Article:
However, if we look at gold’s performance in sterling terms, which is probably more relevant to the average KTI reader, we find a slightly different picture. As shown in the graph below, year to date gold’s value has increased by circa 11.2%. GBP, like just about every currency, has sold off against the dollar, but an investment in gold would certainly have helped protect a sterling portfolio against this trend.


Source: Morningstar

It is also interesting to consider the performance of the gold mining equities, which are often used in portfolios because correlations to the underlying physical gold are thought to be closely related, thus potentially offering geared exposure. Following a strong start to the year, the gold miners have sold off by -29.9% (as per the open-ended iShares MSCI Global Gold Miners ETF). This can be attributed to the falling dollar value of the commodity and the heavy capital expenditure cost associated with the industry, as well as to rising fuel costs and exposure to an increased cost of financing from rapidly rising interest rates over the course of this year. Trusts such as BlackRock World Mining (LSE:BRWM) could offer some exposure to any recovery in gold miners, which are a historically unloved sector. The trust’s current allocation of circa 16% is balanced by an allocation to industrial metals with a very different return profile, thus offering diversification.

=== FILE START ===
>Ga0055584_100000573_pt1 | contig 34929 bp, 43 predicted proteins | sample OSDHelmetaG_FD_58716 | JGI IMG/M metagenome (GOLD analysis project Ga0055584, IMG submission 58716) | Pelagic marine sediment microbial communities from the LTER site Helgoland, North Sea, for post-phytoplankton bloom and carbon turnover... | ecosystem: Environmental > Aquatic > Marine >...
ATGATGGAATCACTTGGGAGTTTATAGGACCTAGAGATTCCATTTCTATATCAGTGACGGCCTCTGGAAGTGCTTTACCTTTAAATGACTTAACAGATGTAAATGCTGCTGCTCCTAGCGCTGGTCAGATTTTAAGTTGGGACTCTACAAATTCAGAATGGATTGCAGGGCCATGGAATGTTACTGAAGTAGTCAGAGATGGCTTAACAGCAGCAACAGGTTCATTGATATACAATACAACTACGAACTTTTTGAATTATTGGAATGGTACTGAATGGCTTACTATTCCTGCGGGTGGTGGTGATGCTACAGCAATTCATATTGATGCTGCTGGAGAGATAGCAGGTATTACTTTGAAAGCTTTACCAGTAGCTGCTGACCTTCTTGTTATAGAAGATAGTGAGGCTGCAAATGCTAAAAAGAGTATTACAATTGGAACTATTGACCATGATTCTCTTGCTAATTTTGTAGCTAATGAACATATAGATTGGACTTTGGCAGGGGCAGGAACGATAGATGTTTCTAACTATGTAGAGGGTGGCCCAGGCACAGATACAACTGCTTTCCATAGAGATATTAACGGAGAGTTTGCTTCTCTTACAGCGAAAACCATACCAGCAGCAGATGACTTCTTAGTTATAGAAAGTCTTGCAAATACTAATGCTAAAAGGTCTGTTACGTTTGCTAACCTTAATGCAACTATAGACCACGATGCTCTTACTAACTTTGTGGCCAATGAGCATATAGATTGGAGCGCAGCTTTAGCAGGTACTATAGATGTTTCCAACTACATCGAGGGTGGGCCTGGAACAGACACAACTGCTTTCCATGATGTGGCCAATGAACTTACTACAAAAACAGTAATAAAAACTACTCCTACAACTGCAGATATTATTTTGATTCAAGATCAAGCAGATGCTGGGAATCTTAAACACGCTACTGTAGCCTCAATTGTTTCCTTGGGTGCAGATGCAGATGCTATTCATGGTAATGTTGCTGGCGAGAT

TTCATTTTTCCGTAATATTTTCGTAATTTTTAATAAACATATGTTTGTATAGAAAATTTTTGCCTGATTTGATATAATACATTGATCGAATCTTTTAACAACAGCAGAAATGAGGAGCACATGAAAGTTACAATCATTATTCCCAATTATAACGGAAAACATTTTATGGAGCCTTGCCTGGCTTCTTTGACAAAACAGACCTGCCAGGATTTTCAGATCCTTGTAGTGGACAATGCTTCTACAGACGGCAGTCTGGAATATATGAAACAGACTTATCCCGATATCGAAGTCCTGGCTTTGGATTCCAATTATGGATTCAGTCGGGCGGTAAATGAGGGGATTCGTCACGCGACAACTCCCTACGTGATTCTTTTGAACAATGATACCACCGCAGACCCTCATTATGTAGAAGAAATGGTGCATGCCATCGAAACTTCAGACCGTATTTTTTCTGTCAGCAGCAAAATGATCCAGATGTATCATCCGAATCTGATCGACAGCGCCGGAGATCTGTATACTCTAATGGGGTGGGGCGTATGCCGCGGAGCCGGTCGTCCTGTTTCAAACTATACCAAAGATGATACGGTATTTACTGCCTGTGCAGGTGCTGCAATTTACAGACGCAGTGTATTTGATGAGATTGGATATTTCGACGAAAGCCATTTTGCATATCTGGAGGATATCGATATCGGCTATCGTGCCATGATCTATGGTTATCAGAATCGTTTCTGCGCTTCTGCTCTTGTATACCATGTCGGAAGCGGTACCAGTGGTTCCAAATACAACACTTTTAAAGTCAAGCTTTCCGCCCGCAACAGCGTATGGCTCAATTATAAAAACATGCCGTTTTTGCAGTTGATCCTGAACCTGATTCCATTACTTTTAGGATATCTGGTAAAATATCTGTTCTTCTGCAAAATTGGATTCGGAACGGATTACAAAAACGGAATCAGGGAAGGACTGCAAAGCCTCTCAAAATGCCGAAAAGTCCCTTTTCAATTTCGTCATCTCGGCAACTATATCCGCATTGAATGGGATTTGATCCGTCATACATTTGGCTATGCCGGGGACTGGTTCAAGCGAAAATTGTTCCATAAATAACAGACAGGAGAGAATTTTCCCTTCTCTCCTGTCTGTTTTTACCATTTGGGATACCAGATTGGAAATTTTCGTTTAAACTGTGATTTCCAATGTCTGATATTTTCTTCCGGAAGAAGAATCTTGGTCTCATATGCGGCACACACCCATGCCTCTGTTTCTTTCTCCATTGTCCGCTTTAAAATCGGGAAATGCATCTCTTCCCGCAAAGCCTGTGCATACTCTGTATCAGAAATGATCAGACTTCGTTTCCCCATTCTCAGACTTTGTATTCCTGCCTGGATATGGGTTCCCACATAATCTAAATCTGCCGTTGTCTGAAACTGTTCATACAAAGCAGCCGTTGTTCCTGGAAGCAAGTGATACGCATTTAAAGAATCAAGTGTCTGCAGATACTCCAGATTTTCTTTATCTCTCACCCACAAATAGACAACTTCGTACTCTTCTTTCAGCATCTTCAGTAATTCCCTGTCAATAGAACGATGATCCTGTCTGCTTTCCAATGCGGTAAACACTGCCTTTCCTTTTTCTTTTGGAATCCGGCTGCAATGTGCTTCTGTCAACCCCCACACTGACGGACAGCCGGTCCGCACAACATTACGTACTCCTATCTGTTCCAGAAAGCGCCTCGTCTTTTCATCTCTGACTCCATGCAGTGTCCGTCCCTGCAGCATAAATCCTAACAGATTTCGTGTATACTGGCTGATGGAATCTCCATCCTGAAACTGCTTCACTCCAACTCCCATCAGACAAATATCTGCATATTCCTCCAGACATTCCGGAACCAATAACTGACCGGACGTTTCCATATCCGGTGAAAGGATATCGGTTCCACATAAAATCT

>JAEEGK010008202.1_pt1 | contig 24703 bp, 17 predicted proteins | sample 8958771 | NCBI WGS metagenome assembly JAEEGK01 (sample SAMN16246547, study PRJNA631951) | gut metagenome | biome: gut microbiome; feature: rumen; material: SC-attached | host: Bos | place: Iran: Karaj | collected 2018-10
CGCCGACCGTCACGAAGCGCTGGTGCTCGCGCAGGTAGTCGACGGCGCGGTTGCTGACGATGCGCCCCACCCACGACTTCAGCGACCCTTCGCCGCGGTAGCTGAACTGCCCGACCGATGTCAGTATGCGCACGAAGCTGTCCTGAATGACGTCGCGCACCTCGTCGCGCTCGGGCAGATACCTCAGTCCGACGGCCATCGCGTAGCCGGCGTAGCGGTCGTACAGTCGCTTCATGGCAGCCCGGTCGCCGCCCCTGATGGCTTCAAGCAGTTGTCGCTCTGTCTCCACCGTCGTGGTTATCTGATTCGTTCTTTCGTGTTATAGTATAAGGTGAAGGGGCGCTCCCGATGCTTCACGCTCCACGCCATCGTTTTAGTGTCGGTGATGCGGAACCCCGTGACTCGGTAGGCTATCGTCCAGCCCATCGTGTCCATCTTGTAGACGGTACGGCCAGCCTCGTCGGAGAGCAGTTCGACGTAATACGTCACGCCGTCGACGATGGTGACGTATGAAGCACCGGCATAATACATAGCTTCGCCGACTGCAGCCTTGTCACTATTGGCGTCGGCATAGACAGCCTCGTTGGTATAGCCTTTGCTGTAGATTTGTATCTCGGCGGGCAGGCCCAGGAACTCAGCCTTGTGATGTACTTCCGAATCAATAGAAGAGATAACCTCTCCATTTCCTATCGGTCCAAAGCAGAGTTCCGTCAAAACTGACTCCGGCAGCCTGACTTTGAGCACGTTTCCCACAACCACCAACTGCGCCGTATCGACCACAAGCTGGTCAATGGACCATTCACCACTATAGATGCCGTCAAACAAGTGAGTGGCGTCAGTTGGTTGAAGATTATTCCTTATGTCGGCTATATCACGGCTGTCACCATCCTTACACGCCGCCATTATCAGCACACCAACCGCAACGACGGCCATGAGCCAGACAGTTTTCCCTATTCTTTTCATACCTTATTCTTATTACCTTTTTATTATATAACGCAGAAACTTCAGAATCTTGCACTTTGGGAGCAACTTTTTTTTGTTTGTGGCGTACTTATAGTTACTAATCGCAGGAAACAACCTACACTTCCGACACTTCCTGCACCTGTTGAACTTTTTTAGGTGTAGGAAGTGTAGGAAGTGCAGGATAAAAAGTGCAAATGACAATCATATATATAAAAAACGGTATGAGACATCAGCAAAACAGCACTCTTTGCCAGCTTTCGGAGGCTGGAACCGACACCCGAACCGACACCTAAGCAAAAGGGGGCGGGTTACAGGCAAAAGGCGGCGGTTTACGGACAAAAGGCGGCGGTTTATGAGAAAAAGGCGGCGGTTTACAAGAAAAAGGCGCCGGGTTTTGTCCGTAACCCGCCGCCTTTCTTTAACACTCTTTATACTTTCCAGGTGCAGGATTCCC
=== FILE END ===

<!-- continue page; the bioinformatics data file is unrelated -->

Government bonds are typically classed as defensive assets in an investor’s portfolio. Ideally, they should provide gains when equity markets fall, as investors rush to safety and interest rates are lowered. However, this year duration has seen a huge sell-off – most recently felt in long-dated UK linkers with structurally high duration. Corporate bonds and other riskier fixed income also bring credit exposure, which tends to be correlated to equity markets and has sold off in 2022.


Source: Ice Data Indices, LLC; St. Louis Federal Reserve